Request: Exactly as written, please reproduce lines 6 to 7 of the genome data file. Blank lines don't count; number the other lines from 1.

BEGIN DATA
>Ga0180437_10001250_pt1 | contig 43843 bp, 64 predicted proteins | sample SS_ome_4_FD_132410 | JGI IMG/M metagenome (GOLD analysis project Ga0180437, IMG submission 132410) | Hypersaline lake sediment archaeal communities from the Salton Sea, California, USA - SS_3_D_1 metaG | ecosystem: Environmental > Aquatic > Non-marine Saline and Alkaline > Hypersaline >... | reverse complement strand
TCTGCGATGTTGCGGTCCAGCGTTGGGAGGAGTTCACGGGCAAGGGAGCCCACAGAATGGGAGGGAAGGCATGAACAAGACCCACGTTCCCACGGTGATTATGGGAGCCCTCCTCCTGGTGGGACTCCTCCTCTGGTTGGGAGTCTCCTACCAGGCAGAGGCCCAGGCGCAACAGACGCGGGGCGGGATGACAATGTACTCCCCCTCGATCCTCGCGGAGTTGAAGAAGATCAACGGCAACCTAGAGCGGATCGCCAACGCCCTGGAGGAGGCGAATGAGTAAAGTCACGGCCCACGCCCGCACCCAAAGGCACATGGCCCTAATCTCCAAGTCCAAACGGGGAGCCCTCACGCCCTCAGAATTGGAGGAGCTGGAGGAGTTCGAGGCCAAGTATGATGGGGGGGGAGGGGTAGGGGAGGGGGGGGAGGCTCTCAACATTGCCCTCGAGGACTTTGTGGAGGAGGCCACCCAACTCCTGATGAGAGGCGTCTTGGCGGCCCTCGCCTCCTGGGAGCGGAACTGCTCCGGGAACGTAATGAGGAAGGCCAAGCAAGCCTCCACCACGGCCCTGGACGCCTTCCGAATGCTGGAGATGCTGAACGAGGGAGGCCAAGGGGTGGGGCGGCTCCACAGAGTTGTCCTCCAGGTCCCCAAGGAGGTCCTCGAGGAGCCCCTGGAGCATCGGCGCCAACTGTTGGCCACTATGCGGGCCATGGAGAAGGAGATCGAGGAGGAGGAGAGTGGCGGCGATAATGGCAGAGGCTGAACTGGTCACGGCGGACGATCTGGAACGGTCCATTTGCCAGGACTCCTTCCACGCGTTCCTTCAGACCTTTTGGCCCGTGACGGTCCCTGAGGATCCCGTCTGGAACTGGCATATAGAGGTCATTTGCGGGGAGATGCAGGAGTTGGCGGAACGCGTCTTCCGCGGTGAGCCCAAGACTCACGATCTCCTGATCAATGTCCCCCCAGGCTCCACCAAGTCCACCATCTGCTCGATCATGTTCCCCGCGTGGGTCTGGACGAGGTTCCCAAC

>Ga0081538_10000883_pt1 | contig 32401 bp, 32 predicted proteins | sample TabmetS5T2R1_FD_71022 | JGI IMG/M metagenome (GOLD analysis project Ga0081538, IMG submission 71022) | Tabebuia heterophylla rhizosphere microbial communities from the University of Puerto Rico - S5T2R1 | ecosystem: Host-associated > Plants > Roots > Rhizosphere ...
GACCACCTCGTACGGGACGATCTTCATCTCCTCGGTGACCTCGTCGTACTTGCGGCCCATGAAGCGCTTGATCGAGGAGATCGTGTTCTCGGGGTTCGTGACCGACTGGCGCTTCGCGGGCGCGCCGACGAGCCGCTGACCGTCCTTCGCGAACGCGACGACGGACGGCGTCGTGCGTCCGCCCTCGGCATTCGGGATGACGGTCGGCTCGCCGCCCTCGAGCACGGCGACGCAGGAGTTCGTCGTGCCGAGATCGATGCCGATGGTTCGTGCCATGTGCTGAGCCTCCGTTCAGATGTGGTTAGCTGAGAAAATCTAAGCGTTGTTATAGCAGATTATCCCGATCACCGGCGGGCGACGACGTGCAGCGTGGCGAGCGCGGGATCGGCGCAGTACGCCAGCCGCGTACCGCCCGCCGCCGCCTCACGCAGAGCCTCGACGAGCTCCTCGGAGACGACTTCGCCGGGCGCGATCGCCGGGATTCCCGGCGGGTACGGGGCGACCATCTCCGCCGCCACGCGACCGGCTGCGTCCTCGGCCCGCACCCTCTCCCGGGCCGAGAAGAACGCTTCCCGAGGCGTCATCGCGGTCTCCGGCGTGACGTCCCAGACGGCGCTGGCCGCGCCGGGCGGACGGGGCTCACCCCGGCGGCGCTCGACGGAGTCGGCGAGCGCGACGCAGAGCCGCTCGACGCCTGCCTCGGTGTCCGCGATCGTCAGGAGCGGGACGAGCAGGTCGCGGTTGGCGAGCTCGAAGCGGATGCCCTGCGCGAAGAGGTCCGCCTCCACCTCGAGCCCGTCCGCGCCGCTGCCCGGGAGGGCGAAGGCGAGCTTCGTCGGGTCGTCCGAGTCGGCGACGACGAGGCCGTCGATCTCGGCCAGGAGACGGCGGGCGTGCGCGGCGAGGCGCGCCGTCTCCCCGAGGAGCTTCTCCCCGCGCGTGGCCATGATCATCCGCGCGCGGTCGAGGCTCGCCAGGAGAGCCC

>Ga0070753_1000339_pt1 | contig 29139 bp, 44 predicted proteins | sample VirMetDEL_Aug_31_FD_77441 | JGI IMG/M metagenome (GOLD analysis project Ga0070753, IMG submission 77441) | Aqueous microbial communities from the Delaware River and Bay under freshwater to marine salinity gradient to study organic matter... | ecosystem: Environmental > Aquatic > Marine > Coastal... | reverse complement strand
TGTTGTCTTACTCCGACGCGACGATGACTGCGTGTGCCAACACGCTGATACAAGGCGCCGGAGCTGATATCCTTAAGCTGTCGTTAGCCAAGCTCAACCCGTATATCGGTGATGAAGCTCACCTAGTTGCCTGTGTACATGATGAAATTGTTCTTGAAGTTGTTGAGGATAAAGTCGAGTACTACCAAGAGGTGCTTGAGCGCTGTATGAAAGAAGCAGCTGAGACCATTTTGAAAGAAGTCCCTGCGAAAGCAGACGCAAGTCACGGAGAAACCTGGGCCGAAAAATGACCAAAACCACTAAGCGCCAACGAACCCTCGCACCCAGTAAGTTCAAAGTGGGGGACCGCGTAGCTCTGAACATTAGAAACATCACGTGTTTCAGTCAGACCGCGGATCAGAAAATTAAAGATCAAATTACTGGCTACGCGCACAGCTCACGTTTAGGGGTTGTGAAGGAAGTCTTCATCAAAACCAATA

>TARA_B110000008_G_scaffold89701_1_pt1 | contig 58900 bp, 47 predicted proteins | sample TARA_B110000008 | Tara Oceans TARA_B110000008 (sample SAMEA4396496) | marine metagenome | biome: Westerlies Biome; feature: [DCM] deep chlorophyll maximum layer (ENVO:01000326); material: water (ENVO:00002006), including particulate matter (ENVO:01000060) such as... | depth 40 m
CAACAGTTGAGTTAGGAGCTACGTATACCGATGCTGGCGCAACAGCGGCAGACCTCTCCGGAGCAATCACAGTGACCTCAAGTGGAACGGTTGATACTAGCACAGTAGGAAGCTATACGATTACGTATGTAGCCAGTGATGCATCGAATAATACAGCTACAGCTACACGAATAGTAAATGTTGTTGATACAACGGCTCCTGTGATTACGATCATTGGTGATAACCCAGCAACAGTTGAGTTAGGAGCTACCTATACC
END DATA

TGTTGTCTTACTCCGACGCGACGATGACTGCGTGTGCCAACACGCTGATACAAGGCGCCGGAGCTGATATCCTTAAGCTGTCGTTAGCCAAGCTCAACCCGTATATCGGTGATGAAGCTCACCTAGTTGCCTGTGTACATGATGAAATTGTTCTTGAAGTTGTTGAGGATAAAGTCGAGTACTACCAAGAGGTGCTTGAGCGCTGTATGAAAGAAGCAGCTGAGACCATTTTGAAAGAAGTCCCTGCGAAAGCAGACGCAAGTCACGGAGAAACCTGGGCCGAAAAATGACCAAAACCACTAAGCGCCAACGAACCCTCGCACCCAGTAAGTTCAAAGTGGGGGACCGCGTAGCTCTGAACATTAGAAACATCACGTGTTTCAGTCAGACCGCGGATCAGAAAATTAAAGATCAAATTACTGGCTACGCGCACAGCTCACGTTTAGGGGTTGTGAAGGAAGTCTTCATCAAAACCAATA

>TARA_B110000008_G_scaffold89701_1_pt1 | contig 58900 bp, 47 predicted proteins | sample TARA_B110000008 | Tara Oceans TARA_B110000008 (sample SAMEA4396496) | marine metagenome | biome: Westerlies Biome; feature: [DCM] deep chlorophyll maximum layer (ENVO:01000326); material: water (ENVO:00002006), including particulate matter (ENVO:01000060) such as... | depth 40 m